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Living For Change: An Autobiography Paperback – March 1, 1998


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Product Details

  • Paperback: 328 pages
  • Publisher: Univ Of Minnesota Press (March 1, 1998)
  • Language: English
  • ISBN-10: 0816629552
  • ISBN-13: 978-0816629558
  • Product Dimensions: 5.9 x 0.7 x 9 inches
  • Shipping Weight: 1 pounds (View shipping rates and policies)
  • Average Customer Review: 5.0 out of 5 stars  See all reviews (5 customer reviews)
  • Amazon Best Sellers Rank: #360,406 in Books (See Top 100 in Books)

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71 of 71 people found the following review helpful By jhuettne@iupui.edu on April 11, 1998
Format: Paperback
For anyone who has ever wanted to work for social change, this life story by a wise and vital woman is a guidebook. As the book's cover tells us, "Grace Lee Boggs is a first-generation Chinese American who has been a speaker, writer, and movement activist in the African- American community for fifty-five years." After earning her Ph.D. in philosophy at Bryn Mawr in June of 1940, Grace wanted to become an activist. She moved to Chicago in the fall of 1940 and began working with the South Side Tenants Organization--a group that had been set up by the Workers Party.

When distinguished "labor leader A. Phillip Randolph issued a call for blacks all over the country to march on Washington to demand jobs in the defense plants," more and more people began attending the Workers Party discussions in Chicago's Washington Park. Grace had been invited to participate in those discussions. She said, "The more I went out in the community and met people, the more inadequate I was beginning to feel." When Randolph's leadership of the March on Washington movement was successful and President Roosevelt issued Executive Order 8802, Grace realized "the power that the black community has within itself to change this country when it begins to move. As a result, I decided that what I wanted to do with the rest of my life was to become a movement activist in the black community." To Grace, "Joining the Workers Party seemed a good way to start," and that's what she did, in order to get the political education she felt she needed.

In the 1950s, Grace moved to Detroit where she worked on the Socialist Workers Party newsletter and met Jimmy Boggs, "A rank-and-file black Chrysler-Jefferson worker and community activist.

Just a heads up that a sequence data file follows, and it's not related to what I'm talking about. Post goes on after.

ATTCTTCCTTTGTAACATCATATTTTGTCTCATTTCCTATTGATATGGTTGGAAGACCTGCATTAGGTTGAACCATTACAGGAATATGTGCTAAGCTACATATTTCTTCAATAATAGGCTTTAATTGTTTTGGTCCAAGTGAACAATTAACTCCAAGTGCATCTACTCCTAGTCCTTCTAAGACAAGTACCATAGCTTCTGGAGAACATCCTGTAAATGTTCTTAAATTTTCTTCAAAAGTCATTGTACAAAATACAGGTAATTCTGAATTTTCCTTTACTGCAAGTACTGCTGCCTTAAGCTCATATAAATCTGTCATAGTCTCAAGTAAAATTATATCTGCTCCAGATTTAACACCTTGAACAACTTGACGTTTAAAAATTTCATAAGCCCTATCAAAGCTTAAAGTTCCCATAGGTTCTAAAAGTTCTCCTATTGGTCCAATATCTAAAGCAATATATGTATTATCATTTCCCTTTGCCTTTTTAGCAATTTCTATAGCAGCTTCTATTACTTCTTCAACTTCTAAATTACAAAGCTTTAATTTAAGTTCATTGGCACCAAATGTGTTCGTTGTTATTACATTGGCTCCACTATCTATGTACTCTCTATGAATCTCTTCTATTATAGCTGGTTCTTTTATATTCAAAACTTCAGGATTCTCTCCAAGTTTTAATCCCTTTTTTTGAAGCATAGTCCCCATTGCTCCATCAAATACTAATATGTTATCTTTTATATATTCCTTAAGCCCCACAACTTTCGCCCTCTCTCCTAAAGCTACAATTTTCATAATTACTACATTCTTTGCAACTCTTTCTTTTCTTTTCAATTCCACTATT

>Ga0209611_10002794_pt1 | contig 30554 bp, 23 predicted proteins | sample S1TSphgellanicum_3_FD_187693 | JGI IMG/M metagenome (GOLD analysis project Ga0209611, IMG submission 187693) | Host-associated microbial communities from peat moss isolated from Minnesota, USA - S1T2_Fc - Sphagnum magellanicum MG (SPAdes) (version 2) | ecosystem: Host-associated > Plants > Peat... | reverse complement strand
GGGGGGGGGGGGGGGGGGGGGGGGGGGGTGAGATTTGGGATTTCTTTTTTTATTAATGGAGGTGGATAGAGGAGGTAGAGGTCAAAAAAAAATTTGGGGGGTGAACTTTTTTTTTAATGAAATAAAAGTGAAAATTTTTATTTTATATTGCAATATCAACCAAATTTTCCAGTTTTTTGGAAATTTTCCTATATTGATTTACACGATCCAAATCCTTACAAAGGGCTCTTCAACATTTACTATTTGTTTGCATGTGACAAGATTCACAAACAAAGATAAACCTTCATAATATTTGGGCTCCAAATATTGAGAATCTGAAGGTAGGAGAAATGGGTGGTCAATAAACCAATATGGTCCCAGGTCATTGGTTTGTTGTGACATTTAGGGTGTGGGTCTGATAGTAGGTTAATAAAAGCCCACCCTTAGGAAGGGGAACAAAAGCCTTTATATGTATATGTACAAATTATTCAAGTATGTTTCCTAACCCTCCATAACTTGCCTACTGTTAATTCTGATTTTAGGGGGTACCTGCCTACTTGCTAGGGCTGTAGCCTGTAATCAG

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20 of 23 people found the following review helpful By A Customer on February 3, 1999
Format: Paperback
I was impressed to find this book at my public library. It is an important remembrance of some of the movements that were occurring during the 1940's through the 1990's. Lots of acronyms! Some of the history of the splits in the Party got tedious.
It was interesting to read about some of the options people had besides the Panthers, to hear the view of taking responsibilty, not only blaming the man for the situation. And to reaffirm the idea that a great shift in society needs to occur before we can have true equality.
NO JUSTICE, NO PEACE!
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6 of 6 people found the following review helpful By Elaine on December 20, 2013
Format: Paperback Verified Purchase
It's an amazing story of an amazing person searching for the meaning of life.
To the author, a philosopher by training, the meaning of life is not an abstract
subject for intellectual debates. Life's meaning lies in doing things to make
other peoples' lives better and have meaning. As a fellow Asian American woman,
I find a role model in her.
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3 of 3 people found the following review helpful By Billie Avilla on August 25, 2014
Format: Paperback
Grace Lee Boggs is still alive , in her 90's, an amazing ICON , for the GOOD OF THE PEOPLE, has done SO much for ALL in our beloved America, to help bring bout CHANGES FOR THE WELL BEING of our under-privileged via NONVIOLENCE & a superb enlightenment she shares with us ALL, in this exceptionally inspiring work, I LOVE Her, for her Compassion, & her CARING; this book is a TREASuRE, just as she herself is; WHAT VISION & WHAT INSIGHT, WHAT LOVE FOR HUMANITY; her Capacity for these attributes, is ENDLESS!!!!!!
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Format: Paperback Verified Purchase
A really impressive account. For those who might be interested in 1960s Black Civil Rights and Labor History - Feminist Leadership - Chinese Asian American - Detroit and Michigan
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